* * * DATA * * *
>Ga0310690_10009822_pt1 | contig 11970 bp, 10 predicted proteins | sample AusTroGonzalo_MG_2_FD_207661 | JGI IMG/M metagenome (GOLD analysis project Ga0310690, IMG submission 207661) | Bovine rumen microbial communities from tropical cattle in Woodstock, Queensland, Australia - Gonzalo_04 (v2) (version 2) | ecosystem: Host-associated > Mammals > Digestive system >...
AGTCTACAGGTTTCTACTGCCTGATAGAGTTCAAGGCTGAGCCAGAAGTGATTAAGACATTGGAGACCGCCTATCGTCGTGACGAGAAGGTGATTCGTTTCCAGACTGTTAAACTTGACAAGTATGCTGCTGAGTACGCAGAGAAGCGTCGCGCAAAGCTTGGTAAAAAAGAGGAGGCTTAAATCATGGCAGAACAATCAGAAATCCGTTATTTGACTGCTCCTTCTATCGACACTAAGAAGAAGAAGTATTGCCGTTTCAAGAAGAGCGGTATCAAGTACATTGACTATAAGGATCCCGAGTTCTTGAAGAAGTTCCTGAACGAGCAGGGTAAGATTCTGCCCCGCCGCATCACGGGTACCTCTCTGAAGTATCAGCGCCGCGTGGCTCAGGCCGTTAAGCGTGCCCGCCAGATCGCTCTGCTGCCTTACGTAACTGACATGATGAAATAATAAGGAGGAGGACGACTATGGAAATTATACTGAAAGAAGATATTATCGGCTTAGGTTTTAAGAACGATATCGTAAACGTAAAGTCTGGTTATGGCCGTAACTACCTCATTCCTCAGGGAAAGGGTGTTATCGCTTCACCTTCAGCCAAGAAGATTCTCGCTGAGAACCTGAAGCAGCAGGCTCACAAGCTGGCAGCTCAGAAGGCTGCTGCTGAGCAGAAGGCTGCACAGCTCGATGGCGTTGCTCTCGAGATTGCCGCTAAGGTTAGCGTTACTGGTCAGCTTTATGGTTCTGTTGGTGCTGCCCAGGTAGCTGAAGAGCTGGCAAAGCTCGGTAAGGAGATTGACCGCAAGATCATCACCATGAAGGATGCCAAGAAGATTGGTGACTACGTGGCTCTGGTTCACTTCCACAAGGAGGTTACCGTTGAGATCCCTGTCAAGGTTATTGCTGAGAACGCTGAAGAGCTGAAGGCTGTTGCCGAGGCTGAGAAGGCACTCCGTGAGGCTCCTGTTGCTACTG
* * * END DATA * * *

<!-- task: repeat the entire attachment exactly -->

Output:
>Ga0310690_10009822_pt1 | contig 11970 bp, 10 predicted proteins | sample AusTroGonzalo_MG_2_FD_207661 | JGI IMG/M metagenome (GOLD analysis project Ga0310690, IMG submission 207661) | Bovine rumen microbial communities from tropical cattle in Woodstock, Queensland, Australia - Gonzalo_04 (v2) (version 2) | ecosystem: Host-associated > Mammals > Digestive system >...
AGTCTACAGGTTTCTACTGCCTGATAGAGTTCAAGGCTGAGCCAGAAGTGATTAAGACATTGGAGACCGCCTATCGTCGTGACGAGAAGGTGATTCGTTTCCAGACTGTTAAACTTGACAAGTATGCTGCTGAGTACGCAGAGAAGCGTCGCGCAAAGCTTGGTAAAAAAGAGGAGGCTTAAATCATGGCAGAACAATCAGAAATCCGTTATTTGACTGCTCCTTCTATCGACACTAAGAAGAAGAAGTATTGCCGTTTCAAGAAGAGCGGTATCAAGTACATTGACTATAAGGATCCCGAGTTCTTGAAGAAGTTCCTGAACGAGCAGGGTAAGATTCTGCCCCGCCGCATCACGGGTACCTCTCTGAAGTATCAGCGCCGCGTGGCTCAGGCCGTTAAGCGTGCCCGCCAGATCGCTCTGCTGCCTTACGTAACTGACATGATGAAATAATAAGGAGGAGGACGACTATGGAAATTATACTGAAAGAAGATATTATCGGCTTAGGTTTTAAGAACGATATCGTAAACGTAAAGTCTGGTTATGGCCGTAACTACCTCATTCCTCAGGGAAAGGGTGTTATCGCTTCACCTTCAGCCAAGAAGATTCTCGCTGAGAACCTGAAGCAGCAGGCTCACAAGCTGGCAGCTCAGAAGGCTGCTGCTGAGCAGAAGGCTGCACAGCTCGATGGCGTTGCTCTCGAGATTGCCGCTAAGGTTAGCGTTACTGGTCAGCTTTATGGTTCTGTTGGTGCTGCCCAGGTAGCTGAAGAGCTGGCAAAGCTCGGTAAGGAGATTGACCGCAAGATCATCACCATGAAGGATGCCAAGAAGATTGGTGACTACGTGGCTCTGGTTCACTTCCACAAGGAGGTTACCGTTGAGATCCCTGTCAAGGTTATTGCTGAGAACGCTGAAGAGCTGAAGGCTGTTGCCGAGGCTGAGAAGGCACTCCGTGAGGCTCCTGTTGCTACTG